Workers expect their defined contribution plans to play a greater role in their retirement income than annuities.
By Linda Koco
Aviva plc confirmed today that it is talking with unnamed “external parties” about selling its U.S business, Aviva USA, which operates out of Des Moines.
Speculation that the United Kingdom-based company might sell its U.S. unit has been circulating ever since August, when unsourced reports surfaced that Guggenheim Partners, a private equity company, was reportedly a potential buyer. Aviva USA focuses heavily on annuities, especially indexed annuities, and Guggenheim has been building up its annuity book in the past year.
At least two other private equity firms have been said to be possible buyers of the U.S. business, as well.
The speculation followed the company’s announcement that it was planning to sell non-core units and make other changes to shore up operating results. The company did not say that its U.S. operation would go on the block but market watchers soon began telling reporters that this might happen. The company did not comment on the speculation.
Letter to producers
News confirming the talks about selling the U.S. operation reached advisors today in a letter written by Mike Miller, executive vice president of sales and distribution at Aviva USA. The letter was addressed to key distribution partners and producers, and was obtained by InsuranceNewsNet.com.
In the letter, Miller stated that Aviva has not disclosed additional details about a potential transaction and the company has not specified a timeline.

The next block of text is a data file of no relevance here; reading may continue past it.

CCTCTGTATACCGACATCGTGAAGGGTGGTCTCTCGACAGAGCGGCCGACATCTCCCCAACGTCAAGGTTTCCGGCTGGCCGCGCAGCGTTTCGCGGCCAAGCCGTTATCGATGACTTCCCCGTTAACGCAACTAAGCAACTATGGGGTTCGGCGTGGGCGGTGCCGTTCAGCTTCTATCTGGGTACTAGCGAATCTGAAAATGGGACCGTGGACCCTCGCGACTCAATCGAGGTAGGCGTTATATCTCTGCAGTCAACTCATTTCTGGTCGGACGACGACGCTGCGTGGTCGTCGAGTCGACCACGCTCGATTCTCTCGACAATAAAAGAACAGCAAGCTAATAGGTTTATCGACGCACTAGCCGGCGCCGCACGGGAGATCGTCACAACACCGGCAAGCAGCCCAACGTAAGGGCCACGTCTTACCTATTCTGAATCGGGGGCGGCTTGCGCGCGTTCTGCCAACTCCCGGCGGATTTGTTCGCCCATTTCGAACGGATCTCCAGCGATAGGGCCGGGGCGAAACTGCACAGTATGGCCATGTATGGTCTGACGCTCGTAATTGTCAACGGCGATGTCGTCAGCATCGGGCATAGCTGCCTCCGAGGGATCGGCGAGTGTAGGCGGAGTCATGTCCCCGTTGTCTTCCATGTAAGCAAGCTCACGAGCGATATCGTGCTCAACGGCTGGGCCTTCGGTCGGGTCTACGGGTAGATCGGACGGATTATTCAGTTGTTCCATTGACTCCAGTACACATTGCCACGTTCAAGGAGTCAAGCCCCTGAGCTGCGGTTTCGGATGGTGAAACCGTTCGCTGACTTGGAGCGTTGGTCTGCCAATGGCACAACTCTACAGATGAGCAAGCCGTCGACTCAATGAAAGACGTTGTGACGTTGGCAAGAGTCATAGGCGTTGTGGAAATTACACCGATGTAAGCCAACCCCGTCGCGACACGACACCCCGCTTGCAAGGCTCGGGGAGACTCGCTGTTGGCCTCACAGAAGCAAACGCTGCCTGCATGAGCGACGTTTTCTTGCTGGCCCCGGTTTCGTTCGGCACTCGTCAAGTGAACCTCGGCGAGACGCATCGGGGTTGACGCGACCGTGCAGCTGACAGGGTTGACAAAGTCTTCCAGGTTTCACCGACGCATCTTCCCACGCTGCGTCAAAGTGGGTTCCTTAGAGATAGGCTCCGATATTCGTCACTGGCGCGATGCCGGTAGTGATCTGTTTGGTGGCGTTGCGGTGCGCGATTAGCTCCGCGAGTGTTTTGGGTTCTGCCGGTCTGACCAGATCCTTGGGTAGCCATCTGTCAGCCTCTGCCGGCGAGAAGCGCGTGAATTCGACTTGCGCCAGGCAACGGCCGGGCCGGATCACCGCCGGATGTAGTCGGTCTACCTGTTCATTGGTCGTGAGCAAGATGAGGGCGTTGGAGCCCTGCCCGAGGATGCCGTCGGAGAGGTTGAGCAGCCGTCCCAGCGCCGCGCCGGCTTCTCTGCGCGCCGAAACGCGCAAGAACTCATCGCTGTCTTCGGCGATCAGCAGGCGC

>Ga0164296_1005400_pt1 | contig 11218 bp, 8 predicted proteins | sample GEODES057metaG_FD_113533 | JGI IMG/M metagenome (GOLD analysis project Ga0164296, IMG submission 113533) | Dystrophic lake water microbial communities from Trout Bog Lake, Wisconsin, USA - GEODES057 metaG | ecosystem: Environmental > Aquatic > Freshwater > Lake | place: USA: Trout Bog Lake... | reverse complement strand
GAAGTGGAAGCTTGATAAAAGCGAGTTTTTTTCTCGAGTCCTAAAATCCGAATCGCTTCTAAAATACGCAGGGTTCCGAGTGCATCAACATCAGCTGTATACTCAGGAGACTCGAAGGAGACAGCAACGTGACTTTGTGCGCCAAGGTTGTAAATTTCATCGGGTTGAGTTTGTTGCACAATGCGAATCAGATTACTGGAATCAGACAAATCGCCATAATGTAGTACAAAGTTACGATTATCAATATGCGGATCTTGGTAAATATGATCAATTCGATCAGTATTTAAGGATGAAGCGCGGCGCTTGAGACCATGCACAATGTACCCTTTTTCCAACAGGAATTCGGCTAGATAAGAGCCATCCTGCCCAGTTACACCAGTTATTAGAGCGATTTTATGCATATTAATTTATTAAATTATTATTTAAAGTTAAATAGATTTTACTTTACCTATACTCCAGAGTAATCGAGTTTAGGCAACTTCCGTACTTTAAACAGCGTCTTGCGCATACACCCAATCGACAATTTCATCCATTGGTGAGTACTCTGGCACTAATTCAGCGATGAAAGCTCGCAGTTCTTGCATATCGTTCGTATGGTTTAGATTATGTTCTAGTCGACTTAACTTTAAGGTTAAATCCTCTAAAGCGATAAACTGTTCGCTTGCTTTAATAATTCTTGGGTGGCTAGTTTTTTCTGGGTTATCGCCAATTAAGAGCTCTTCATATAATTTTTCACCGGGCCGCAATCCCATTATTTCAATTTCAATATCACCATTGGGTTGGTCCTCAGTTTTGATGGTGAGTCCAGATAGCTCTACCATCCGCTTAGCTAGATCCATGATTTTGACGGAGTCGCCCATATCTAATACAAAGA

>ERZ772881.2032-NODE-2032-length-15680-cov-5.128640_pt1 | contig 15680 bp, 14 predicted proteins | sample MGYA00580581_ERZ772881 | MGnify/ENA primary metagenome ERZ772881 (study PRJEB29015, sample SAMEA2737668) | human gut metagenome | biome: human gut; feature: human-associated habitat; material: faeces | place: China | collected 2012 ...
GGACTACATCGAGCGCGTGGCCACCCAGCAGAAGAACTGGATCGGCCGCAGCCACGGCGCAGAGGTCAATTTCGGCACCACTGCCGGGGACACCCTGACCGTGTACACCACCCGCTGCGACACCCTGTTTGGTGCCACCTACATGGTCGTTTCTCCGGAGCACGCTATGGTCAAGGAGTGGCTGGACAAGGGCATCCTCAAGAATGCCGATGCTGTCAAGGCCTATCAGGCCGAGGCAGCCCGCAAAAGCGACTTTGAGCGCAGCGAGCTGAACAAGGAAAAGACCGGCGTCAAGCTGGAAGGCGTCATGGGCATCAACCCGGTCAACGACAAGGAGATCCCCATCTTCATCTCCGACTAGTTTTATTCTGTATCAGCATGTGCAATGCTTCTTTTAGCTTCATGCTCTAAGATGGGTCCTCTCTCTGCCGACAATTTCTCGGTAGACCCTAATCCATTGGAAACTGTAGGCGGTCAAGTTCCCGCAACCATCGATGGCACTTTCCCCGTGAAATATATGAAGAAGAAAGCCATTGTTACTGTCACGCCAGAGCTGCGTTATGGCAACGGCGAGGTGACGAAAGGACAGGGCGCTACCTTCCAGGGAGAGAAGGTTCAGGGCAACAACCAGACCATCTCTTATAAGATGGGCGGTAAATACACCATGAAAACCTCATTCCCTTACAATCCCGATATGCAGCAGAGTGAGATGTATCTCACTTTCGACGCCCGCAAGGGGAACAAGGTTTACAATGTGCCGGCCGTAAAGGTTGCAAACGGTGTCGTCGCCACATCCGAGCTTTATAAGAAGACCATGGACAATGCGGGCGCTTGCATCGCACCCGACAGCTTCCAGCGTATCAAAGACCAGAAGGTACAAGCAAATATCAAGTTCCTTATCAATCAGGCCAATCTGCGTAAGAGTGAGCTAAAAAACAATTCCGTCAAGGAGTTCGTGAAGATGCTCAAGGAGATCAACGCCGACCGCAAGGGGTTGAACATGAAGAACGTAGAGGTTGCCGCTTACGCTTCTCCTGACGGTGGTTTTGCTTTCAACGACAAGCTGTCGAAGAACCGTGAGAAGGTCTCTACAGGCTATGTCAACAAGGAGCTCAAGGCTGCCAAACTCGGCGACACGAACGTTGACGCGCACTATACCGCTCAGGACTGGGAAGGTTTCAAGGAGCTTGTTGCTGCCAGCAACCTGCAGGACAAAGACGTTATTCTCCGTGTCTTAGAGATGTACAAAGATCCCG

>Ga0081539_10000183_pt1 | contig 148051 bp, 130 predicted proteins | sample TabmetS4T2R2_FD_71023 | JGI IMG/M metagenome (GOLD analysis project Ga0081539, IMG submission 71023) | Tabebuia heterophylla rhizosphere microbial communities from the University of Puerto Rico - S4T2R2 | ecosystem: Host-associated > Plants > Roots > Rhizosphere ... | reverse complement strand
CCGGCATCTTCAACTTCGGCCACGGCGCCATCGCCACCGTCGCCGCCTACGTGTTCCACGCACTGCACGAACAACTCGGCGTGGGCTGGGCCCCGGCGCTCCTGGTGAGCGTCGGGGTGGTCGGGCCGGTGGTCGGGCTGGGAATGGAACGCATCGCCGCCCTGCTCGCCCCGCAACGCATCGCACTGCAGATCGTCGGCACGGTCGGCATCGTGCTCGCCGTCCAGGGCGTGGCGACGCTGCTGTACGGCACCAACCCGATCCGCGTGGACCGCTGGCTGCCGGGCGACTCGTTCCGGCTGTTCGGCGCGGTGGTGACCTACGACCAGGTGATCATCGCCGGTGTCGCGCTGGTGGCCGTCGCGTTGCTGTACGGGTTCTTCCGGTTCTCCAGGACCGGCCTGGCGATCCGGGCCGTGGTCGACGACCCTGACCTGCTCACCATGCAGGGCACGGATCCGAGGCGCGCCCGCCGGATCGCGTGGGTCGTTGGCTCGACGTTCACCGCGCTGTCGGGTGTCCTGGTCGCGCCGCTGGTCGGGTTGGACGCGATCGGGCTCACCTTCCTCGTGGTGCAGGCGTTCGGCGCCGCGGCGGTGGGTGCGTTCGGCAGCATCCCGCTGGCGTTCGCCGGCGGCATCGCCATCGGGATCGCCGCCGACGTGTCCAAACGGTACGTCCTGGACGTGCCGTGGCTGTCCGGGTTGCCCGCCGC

He acknowledged that speculation over what might happen to the U.S. business has created a “great amount of uncertainty” during the last few months. Then he thanked the field force for their “support and commitment” during this period.
He described the third quarter results as “strong.” For example, in the third quarter, he said that:
• Total life and annuity sales grew by about 8 percent, based on present value of new business premium or PVNBP.
• Individual annuity sales increased about 2 percent year over year but were below second quarter’s results. The carrier continues to maintain pricing discipline in annuities during the very low interest rate environment, he said.
• Life insurance sales grew about 24 percent over third quarter 2011 on a PVNBP basis, and that the carrier’s life sales now account for approximately 31 percent of Aviva’s total US sales.
In addition, Miller wrote, as of third quarter, “our risk based capital (RBC) – a key measure of financial strength – is 391 percent.”
Word of the “discussions with external parties” also appeared in a press release announcing the firm’s third quarter results. Appearing over the name of Aviva plc Chairman John McFarlane, the release said the discussions pertaining to the company’s U.S. life and annuity business are being “actively pursued.”
Any such sale would come at a “substantial discount to IFRS book value, but would generate significant economic capital surplus,” according to the statement as published on the company website. IFRS refers to International Financial Reporting Standards
The company is hoping for a “satisfactory resolution reasonably soon,” the statement also said.
The company’s third quarter report—called the “Q3 2012 Interim Management Statement “—points out that, in the United States, “life new business profitability was level. In response to the low interest rate environment we have taken pricing action, re-pricing equity indexed annuities three times this year.”
As for U.S. annuity sales, the third quarter report says these sales declined by 5 percent in the quarter compared to second quarter. In addition, it said “we expect a further reduction in sales as a result of the actions we have taken.”
Linda Koco, MBA, is a contributing editor to AnnuityNews, specializing in life insurance, annuities and income planning. Linda can be reached at email@example.com.
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